Return loss in fiber optic connections can significantly degrade system performance. Connections will exhibit return loss even if they are perfectly clean and possess ideal geometries. This paper explains how the complexities of different physical connections contribute to return loss, such as:
- Contributions from small refractive index differences between fibers
- Damage caused by endface polishing
- Fiber deformation due to the connector spring force
This paper also explains how an angle polished on the fiber and connector helps to significantly reduce the return loss by directing reflected light at the endface of the connector out of the fiber core, hence reducing the light traveling back towards the source.
Exploring Causes of Return Loss at Mated Pairs
Low return loss is critical in ensuring operability of fiber optic communication systems. As transmission rates increase and more complicated communication schemes are implemented, such as PAM4, any return loss becomes a strong concern. Return loss is the result of back reflections, and excessive back reflections can induce noise on the signal leading to increased data transmission errors. There are many sources of return loss in a fiber optic system. This paper will analyze sources of return loss that are still present when perfectly clean and ideally shaped fibers are mated together.
Note: The term Optical Return Loss typically describes total return loss across a cable assembly or a link. The term Reflectance describes a single reflection in an optical assembly. Reflectance occurs at point discontinuities, for example connector interfaces, splice interfaces, etc. Typically, Return Loss is reported as a positive number and Reflectance is a negative number. The industry commonly uses the term Optical Return Loss when related to connectors and mated connections. This document uses Return Loss to describe the ratio of reflected light at mated connectors and uses a negative sign convention.
Connection Return Loss
When assembling fiber optic cables, typically the connectorized ends are verified for acceptable return loss levels. The connectorized ends of a patch cord will be mated to other connectorized cables in a fiber optic system, which results in a reflection at the mated pair of connectors. This mating of two connectors is termed a “connection.” When two connectors are mated, the performance of the connection is a result of the quality of each connector. During the measurement process it is the connection (mating of two connectors) that is qualified.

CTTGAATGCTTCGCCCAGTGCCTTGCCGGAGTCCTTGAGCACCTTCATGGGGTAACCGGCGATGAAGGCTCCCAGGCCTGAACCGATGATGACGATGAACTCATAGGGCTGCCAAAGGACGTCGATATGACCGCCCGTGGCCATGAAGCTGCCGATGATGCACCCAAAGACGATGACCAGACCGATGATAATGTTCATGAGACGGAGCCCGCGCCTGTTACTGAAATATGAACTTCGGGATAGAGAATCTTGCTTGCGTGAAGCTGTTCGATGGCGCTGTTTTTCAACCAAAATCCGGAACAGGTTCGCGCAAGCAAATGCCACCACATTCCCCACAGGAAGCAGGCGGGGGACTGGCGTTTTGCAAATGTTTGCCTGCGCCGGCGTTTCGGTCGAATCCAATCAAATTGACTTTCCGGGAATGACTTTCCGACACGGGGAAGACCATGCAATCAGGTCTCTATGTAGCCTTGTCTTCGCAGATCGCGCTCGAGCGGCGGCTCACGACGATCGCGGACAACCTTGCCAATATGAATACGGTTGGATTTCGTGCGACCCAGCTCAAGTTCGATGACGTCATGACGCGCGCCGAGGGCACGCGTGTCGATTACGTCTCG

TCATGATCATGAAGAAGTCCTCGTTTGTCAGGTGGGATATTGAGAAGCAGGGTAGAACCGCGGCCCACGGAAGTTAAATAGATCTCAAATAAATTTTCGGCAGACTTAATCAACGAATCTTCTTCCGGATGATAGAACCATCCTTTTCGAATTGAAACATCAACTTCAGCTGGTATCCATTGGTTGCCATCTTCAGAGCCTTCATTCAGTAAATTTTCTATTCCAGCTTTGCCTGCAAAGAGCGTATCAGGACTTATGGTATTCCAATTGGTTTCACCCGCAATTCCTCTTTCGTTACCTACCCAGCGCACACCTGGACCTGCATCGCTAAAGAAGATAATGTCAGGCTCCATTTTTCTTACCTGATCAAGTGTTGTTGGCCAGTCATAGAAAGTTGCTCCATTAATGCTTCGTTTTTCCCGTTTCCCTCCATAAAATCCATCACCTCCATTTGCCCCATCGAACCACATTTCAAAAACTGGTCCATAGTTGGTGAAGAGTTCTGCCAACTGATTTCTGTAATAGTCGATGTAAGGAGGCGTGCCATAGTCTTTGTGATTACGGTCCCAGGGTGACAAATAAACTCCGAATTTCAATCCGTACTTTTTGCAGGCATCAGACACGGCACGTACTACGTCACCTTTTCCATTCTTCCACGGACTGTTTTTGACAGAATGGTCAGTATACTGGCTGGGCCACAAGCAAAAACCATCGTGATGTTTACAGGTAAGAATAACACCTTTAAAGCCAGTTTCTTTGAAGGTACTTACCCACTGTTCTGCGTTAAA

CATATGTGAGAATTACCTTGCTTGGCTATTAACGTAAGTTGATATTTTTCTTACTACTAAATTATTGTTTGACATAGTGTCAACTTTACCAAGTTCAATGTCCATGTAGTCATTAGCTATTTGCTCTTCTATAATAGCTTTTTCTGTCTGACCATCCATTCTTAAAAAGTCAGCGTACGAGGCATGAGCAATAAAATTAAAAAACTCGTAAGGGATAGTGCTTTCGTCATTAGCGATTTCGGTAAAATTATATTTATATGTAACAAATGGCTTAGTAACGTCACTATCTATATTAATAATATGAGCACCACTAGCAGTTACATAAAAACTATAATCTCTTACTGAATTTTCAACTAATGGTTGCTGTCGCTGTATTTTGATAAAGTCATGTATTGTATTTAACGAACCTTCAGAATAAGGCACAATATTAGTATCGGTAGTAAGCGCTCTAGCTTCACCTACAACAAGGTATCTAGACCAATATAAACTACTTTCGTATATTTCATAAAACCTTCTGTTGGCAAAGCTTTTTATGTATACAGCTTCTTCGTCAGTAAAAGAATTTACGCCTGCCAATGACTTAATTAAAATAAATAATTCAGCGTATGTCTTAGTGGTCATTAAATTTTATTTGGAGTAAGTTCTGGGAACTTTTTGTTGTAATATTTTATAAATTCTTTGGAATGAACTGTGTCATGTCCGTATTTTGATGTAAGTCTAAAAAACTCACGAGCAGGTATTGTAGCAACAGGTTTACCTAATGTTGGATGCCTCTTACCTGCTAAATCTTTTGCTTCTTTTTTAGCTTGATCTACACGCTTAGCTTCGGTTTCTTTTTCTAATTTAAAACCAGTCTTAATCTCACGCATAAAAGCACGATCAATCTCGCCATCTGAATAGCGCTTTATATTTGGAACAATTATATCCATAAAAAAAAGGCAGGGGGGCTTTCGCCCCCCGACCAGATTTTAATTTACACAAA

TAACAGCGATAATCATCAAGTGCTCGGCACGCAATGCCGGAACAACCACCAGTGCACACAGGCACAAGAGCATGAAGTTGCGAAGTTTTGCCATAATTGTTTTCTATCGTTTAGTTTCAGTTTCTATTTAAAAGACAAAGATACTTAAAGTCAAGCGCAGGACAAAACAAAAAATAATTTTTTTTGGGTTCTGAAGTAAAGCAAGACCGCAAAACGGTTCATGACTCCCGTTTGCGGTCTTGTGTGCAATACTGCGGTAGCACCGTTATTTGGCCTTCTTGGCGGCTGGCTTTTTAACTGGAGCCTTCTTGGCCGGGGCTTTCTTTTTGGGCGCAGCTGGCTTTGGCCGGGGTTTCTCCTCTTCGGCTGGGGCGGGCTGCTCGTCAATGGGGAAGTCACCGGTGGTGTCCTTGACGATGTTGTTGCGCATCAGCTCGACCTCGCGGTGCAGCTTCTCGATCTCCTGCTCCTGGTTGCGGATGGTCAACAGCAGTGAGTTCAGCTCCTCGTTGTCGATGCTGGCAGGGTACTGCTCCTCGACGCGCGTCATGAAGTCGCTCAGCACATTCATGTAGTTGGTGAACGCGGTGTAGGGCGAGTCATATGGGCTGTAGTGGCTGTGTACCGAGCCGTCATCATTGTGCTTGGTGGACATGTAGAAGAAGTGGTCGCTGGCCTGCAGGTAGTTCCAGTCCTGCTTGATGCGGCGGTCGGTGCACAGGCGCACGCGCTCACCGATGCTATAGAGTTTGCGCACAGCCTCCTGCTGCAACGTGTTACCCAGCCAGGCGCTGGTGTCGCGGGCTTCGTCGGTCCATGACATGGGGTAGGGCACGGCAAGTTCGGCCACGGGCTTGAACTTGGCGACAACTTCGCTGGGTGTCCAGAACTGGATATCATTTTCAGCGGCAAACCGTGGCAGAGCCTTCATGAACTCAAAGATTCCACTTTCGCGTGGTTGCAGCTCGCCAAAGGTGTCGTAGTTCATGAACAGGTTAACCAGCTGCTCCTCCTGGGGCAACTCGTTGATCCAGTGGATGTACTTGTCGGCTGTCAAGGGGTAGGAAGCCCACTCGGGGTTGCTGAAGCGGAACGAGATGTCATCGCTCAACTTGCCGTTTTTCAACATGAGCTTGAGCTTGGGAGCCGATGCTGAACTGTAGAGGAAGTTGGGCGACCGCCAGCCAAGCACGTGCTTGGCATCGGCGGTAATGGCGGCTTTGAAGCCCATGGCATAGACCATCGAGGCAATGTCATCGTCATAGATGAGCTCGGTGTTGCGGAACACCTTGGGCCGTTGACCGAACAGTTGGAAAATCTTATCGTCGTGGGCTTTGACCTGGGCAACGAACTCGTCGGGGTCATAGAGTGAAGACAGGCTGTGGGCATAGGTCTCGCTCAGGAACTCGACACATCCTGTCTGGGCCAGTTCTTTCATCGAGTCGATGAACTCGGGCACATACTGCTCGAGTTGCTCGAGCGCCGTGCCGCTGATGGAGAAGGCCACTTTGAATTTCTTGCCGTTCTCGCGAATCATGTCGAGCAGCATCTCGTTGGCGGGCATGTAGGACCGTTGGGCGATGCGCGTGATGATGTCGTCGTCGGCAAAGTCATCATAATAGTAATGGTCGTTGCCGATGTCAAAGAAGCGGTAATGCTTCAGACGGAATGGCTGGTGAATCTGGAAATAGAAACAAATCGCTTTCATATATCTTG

In general, reflections in optical systems occur when light passes from one medium to another medium with a different refractive index. These reflections are referred to as Fresnel reflections. Fresnel reflections are a function of the refractive index difference of the two mediums and the incident angle of light at the interface.
Flat Physical Contact Connections
When two connectors are mated to each other, the glass fibers will ideally make physical contact. This is where the term “PC” was coined. PC stands for “physical contact,” which just means that the fiber end faces within the connector physically mate to each other. In its most basic form, at this ideal connection, the return loss is a function of the difference of the refractive indexes of the two mated fibers.
Figure 1 shows two fibers mated together. One fiber has a refractive index n1 and the second has a refractive index of n2. As a note, when analyzing return loss at interface matings in this paper, it will be assumed the interfaces have no significant scratches, contamination, or imperfections of any concern outside of the topics discussed.
The simple equation that defines the return loss of this type of connection is:
Where: n1 , n2 are the refractive indexes of medium one and medium two, respectively.
For a simplified case, the return loss of an open connector with a flat polish where a glass fiber interfaces with air, n1 is close to 1.4673 for single mode fiber and n2 is close to 1 for air. The return loss in this case can be calculated to be about -14.45dB (Figure 2).
For a more typical case, the two connectors mated to each other are assembled with fibers of similar construction. In the simplest case, the two connectors would be constructed with the same fiber. If each connector is assembled with the same fiber, then the refractive indexes (n1 , n2) are equal.
With n1 and n2 equal, the numerator of Equation 1 becomes zero and the value for return loss on such a connection becomes a very large negative number (Log(0) -∞), which simply means there is no reflection at all. However, in practice, it is known that a flat, physically contacting mating almost never exceeds -60dB, and is more typically between -45 to -60dB.